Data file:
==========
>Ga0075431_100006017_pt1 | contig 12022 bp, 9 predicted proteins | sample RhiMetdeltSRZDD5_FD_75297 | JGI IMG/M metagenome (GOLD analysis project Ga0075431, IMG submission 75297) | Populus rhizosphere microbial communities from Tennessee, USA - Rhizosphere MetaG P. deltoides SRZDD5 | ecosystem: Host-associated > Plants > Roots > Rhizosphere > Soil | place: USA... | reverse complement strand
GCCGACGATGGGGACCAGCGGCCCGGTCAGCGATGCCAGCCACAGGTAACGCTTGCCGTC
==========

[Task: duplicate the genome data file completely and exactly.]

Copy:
>Ga0075431_100006017_pt1 | contig 12022 bp, 9 predicted proteins | sample RhiMetdeltSRZDD5_FD_75297 | JGI IMG/M metagenome (GOLD analysis project Ga0075431, IMG submission 75297) | Populus rhizosphere microbial communities from Tennessee, USA - Rhizosphere MetaG P. deltoides SRZDD5 | ecosystem: Host-associated > Plants > Roots > Rhizosphere > Soil | place: USA... | reverse complement strand
GCCGACGATGGGGACCAGCGGCCCGGTCAGCGATGCCAGCCACAGGTAACGCTTGCCGTC